Just a bookworm with her head in the stars and a TBR pile taller than she is.
First off I just want to say that I personally believe that this book was far more enjoyable than 'A Court of Thorns and Roses', the first book in this series.
I understand that the first one had to be written in order to introduce the series as well as the characters and allow the readers to get immersed in and understand the world. However, I personally found that this one had more character depth and more relatable themes than that of the first. We learn more about who the characters are and what their past's hold and get a more in-depth look in general as to the mental states of the characters than we did with the first one.
Without giving away too much I would like to state that I even found the main characters of this book to be more interesting, more funny, and overall better characters to get to know than some of the ones that appeared in the first book. I'm not at all trying to say that the first book was terrible and should not be read or anything like that, but, if you are one of the people (like me) who has a habit of judging a series after reading the first book in a series and found that you yourself did not like it, then I suggest you at least give this one a go.
This book had an un-put-downable feeling that I personally believe that the first one lacked to an extent, and it was easier to lose track of time while immersed in the story than it previously had been.
I personally recommend this series to people that are a fan of twists that can only occur from loose fairy tale retellings, as well as those that are fans of fantasy novels with relatively large world's to explore and love.
"No horse jokes," he said.
"My Lord, I apologise for the horse joke. If you put down the book-unharmed!-I will give you a carrot."
He brandished the book at her. "Was that a horse joke?"
This book is by far one of the funniest (if not THE funniest) book I have read this year. Usually, I'm not the sort of person that reads books that are known to have quite large elements of comedy in them, nor do I usually read books that are written in the third person narrative, all I know is that I am so glad I gave this book a shot.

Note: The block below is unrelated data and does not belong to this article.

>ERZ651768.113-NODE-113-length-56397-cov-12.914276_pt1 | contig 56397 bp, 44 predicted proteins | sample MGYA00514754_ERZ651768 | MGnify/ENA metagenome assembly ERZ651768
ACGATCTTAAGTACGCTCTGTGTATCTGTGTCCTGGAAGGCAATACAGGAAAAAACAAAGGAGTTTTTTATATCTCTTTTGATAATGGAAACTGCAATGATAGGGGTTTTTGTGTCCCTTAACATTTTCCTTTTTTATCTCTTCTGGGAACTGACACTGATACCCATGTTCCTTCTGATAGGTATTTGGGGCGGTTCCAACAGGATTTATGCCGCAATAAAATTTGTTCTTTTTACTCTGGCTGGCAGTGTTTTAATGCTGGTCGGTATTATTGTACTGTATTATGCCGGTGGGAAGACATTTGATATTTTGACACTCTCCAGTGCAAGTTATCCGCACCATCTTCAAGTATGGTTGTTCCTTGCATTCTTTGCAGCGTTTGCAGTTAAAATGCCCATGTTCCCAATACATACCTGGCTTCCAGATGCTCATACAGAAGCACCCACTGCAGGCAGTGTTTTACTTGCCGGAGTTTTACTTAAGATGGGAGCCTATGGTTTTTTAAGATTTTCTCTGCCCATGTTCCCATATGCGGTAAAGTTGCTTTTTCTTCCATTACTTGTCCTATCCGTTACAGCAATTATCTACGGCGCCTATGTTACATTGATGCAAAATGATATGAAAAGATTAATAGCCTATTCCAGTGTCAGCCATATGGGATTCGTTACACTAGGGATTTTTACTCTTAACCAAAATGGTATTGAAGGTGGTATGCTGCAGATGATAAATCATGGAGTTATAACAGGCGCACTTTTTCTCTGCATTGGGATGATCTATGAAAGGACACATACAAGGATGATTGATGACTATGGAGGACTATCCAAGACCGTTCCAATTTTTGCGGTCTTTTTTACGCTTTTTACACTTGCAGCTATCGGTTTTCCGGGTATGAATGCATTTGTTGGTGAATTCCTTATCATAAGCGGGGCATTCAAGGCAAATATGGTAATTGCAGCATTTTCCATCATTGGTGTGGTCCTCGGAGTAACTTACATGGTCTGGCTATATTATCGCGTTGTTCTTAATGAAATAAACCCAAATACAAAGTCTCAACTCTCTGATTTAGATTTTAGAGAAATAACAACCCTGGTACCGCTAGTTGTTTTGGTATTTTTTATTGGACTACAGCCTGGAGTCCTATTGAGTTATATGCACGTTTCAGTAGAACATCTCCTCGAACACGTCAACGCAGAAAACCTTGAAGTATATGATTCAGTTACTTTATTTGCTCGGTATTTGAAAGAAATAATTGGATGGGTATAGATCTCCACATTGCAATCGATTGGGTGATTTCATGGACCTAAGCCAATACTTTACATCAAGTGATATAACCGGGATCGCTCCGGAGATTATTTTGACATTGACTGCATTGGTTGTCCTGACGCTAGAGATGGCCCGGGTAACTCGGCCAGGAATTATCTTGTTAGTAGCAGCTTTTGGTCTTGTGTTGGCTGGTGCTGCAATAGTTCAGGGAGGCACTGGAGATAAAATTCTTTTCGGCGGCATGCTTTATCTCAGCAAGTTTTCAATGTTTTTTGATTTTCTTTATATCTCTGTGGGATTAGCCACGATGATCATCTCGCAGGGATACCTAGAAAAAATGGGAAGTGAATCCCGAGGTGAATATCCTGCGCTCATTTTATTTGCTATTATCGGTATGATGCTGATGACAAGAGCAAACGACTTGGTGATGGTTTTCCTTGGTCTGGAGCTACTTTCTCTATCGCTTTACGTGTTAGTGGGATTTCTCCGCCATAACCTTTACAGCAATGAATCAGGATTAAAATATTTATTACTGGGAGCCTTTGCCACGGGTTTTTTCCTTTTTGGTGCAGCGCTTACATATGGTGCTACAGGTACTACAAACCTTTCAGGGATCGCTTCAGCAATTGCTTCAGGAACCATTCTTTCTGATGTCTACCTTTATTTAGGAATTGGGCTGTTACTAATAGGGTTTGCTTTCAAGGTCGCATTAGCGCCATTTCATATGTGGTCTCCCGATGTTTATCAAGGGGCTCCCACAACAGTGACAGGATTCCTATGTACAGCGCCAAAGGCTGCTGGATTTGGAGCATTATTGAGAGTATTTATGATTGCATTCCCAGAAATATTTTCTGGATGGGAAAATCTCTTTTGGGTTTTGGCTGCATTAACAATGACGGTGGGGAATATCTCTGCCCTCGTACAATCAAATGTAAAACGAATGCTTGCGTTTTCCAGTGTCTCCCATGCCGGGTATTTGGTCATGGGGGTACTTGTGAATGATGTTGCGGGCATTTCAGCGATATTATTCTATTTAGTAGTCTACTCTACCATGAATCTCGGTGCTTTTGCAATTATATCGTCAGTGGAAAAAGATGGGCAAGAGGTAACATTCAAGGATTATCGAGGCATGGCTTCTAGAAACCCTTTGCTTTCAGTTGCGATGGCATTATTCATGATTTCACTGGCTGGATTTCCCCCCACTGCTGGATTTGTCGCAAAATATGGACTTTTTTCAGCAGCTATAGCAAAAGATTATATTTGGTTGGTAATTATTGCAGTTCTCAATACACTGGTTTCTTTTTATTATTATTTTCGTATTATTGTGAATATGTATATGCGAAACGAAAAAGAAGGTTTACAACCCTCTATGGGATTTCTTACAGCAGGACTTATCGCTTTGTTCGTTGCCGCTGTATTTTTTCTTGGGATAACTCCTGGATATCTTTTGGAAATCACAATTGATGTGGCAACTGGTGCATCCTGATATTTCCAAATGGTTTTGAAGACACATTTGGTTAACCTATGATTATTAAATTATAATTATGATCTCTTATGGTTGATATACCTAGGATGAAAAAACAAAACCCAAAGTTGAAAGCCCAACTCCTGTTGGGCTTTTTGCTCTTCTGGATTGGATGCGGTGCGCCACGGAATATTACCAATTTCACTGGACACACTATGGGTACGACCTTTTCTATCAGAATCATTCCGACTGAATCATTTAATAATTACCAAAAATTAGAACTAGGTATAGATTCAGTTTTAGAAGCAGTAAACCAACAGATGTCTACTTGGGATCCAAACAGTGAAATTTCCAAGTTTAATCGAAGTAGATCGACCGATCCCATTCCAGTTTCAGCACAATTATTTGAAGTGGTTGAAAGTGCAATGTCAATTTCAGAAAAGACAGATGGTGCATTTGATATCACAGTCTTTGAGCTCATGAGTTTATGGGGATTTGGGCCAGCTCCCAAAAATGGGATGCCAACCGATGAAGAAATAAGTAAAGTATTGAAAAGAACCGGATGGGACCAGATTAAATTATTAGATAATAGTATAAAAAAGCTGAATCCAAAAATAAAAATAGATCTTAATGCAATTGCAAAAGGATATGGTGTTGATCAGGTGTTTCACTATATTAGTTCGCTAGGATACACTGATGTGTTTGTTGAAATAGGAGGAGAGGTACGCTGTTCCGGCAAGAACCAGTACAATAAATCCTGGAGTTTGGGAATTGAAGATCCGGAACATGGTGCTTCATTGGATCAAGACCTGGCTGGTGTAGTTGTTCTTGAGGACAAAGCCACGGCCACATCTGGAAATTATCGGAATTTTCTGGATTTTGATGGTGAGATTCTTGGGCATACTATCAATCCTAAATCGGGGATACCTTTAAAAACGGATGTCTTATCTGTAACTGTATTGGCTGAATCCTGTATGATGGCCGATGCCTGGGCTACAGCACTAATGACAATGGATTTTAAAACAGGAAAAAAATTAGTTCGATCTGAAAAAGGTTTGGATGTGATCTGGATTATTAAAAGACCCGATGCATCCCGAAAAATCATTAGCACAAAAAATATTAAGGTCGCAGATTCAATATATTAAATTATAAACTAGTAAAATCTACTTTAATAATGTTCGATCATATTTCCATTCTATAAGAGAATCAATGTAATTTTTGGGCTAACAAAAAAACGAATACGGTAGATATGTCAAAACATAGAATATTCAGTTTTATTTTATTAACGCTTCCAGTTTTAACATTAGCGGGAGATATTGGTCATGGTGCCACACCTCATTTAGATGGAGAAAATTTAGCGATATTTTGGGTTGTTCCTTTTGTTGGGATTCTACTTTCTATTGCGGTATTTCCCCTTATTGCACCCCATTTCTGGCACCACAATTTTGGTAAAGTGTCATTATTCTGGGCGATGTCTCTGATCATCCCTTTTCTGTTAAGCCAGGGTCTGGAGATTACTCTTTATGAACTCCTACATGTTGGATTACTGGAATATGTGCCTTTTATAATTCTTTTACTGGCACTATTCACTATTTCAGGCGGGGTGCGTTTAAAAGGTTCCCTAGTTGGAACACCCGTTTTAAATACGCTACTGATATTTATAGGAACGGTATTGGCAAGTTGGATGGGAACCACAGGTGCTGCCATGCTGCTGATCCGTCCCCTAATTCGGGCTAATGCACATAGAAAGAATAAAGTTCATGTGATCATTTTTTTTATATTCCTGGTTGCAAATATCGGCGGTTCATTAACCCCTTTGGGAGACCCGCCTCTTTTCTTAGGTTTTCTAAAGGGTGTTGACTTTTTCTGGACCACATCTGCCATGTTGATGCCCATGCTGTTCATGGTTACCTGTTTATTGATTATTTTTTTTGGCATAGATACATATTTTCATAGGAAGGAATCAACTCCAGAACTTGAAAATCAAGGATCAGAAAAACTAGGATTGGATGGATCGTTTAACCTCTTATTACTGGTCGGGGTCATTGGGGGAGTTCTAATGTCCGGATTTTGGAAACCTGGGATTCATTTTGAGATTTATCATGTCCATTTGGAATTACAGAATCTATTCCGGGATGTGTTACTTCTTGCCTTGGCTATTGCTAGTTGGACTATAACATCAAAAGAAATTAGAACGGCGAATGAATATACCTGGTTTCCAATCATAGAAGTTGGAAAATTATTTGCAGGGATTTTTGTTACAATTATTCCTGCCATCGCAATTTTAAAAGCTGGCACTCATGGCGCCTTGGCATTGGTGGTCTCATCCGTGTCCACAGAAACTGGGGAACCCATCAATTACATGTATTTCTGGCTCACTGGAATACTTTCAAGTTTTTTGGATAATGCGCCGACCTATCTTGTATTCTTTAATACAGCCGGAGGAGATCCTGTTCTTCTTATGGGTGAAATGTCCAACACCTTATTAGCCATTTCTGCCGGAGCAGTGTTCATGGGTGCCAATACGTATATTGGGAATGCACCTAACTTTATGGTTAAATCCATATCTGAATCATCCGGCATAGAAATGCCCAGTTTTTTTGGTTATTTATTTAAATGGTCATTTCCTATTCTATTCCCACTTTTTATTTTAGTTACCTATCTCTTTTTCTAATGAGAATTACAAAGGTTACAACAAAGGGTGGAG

'My Lady Jane' follows three different perspectives, King Edward the VI, Lady Jane Grey, and Gifford whose stories are intertwined from the get-go. If I'm being totally honest I didn't really care that much for Edwards perspective for the most part as I found Gifford and Jane's perspectives to be funnier and more light-hearted in the face of danger, while Edward tended to be whinier and caught up in his own mind. I do, however, understand that he is meant to come across that way as he is, well, the king.
I was also unsure how this book would go and fit together, being written by three different authors but I personally believe that it went very well. Contrary to my own belief I enjoyed the little author's notes type things in the middle of a paragraph, as it meant they were able to have quirky input as to historical inaccuracies, or just where the story got a little bit off track.
All in all, I would thoroughly recommend this book to those that are lovers of historical fiction (and maybe even people that are just a fan of history with a few twists), and people that need a light-hearted yet serious read to occupy their time.
I really want to read this book, but I can't. This is the second time I have tried so hard to pick the book up but instead, have left it 50 or so pages in and not returned to it. I love the premise of the book, a story told from the point of view of a British spy captured by German forces in WWII, who recounts her events through a series of letters among other things.